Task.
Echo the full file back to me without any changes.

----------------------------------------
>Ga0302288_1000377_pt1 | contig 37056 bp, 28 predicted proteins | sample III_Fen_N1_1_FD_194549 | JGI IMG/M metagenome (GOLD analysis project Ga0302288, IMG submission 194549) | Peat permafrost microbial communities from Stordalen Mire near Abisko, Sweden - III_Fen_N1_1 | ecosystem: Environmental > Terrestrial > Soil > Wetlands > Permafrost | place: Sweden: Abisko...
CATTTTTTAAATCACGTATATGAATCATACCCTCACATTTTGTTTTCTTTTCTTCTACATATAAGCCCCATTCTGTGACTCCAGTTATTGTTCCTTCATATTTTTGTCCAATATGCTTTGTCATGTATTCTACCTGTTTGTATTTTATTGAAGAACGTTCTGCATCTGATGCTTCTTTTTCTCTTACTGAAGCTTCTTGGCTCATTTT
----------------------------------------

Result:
>Ga0302288_1000377_pt1 | contig 37056 bp, 28 predicted proteins | sample III_Fen_N1_1_FD_194549 | JGI IMG/M metagenome (GOLD analysis project Ga0302288, IMG submission 194549) | Peat permafrost microbial communities from Stordalen Mire near Abisko, Sweden - III_Fen_N1_1 | ecosystem: Environmental > Terrestrial > Soil > Wetlands > Permafrost | place: Sweden: Abisko...
CATTTTTTAAATCACGTATATGAATCATACCCTCACATTTTGTTTTCTTTTCTTCTACATATAAGCCCCATTCTGTGACTCCAGTTATTGTTCCTTCATATTTTTGTCCAATATGCTTTGTCATGTATTCTACCTGTTTGTATTTTATTGAAGAACGTTCTGCATCTGATGCTTCTTTTTCTCTTACTGAAGCTTCTTGGCTCATTTT